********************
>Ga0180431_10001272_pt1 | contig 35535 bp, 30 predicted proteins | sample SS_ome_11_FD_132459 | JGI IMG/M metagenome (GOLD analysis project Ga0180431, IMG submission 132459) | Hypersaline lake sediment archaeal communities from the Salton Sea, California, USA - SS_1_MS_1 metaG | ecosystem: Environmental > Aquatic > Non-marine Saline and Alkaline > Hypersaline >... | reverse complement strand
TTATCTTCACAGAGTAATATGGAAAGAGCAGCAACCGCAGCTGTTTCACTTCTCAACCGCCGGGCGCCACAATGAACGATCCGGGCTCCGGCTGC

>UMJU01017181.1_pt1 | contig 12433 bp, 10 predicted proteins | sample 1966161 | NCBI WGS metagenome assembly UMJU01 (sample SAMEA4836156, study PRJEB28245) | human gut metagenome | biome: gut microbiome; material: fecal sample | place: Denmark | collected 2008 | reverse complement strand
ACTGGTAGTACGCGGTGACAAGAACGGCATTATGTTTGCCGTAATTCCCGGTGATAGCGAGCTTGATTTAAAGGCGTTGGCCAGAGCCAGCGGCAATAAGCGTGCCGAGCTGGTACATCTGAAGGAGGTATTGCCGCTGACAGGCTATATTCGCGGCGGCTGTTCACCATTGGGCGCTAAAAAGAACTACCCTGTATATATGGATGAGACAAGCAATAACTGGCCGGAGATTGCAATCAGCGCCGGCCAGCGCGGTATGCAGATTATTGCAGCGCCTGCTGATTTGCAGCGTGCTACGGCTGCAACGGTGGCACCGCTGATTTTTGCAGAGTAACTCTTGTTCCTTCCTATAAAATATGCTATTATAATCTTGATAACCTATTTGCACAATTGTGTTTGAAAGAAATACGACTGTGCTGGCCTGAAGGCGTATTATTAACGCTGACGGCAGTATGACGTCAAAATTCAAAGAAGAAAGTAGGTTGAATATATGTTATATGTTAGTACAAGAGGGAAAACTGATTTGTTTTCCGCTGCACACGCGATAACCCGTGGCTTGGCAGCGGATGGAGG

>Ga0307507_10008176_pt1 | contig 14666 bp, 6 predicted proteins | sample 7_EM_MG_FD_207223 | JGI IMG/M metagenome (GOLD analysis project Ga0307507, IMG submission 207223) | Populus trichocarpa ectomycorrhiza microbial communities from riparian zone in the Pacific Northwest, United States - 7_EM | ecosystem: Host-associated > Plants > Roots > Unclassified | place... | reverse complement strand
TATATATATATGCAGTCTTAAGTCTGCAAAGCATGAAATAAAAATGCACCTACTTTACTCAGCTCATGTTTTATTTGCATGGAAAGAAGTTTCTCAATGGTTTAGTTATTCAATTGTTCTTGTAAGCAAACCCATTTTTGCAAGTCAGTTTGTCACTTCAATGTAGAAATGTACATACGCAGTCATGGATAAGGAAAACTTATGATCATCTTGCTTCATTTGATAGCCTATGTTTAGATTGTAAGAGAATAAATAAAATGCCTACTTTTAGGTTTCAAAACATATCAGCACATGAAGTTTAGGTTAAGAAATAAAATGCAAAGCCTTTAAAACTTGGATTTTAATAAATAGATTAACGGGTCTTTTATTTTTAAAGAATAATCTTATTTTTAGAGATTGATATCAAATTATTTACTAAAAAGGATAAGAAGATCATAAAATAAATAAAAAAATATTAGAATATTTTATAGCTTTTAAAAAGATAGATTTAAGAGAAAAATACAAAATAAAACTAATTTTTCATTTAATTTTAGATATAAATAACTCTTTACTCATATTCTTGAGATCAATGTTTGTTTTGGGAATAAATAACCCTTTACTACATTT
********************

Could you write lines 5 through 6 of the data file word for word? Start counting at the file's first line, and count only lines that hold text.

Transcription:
>Ga0307507_10008176_pt1 | contig 14666 bp, 6 predicted proteins | sample 7_EM_MG_FD_207223 | JGI IMG/M metagenome (GOLD analysis project Ga0307507, IMG submission 207223) | Populus trichocarpa ectomycorrhiza microbial communities from riparian zone in the Pacific Northwest, United States - 7_EM | ecosystem: Host-associated > Plants > Roots > Unclassified | place... | reverse complement strand
TATATATATATGCAGTCTTAAGTCTGCAAAGCATGAAATAAAAATGCACCTACTTTACTCAGCTCATGTTTTATTTGCATGGAAAGAAGTTTCTCAATGGTTTAGTTATTCAATTGTTCTTGTAAGCAAACCCATTTTTGCAAGTCAGTTTGTCACTTCAATGTAGAAATGTACATACGCAGTCATGGATAAGGAAAACTTATGATCATCTTGCTTCATTTGATAGCCTATGTTTAGATTGTAAGAGAATAAATAAAATGCCTACTTTTAGGTTTCAAAACATATCAGCACATGAAGTTTAGGTTAAGAAATAAAATGCAAAGCCTTTAAAACTTGGATTTTAATAAATAGATTAACGGGTCTTTTATTTTTAAAGAATAATCTTATTTTTAGAGATTGATATCAAATTATTTACTAAAAAGGATAAGAAGATCATAAAATAAATAAAAAAATATTAGAATATTTTATAGCTTTTAAAAAGATAGATTTAAGAGAAAAATACAAAATAAAACTAATTTTTCATTTAATTTTAGATATAAATAACTCTTTACTCATATTCTTGAGATCAATGTTTGTTTTGGGAATAAATAACCCTTTACTACATTT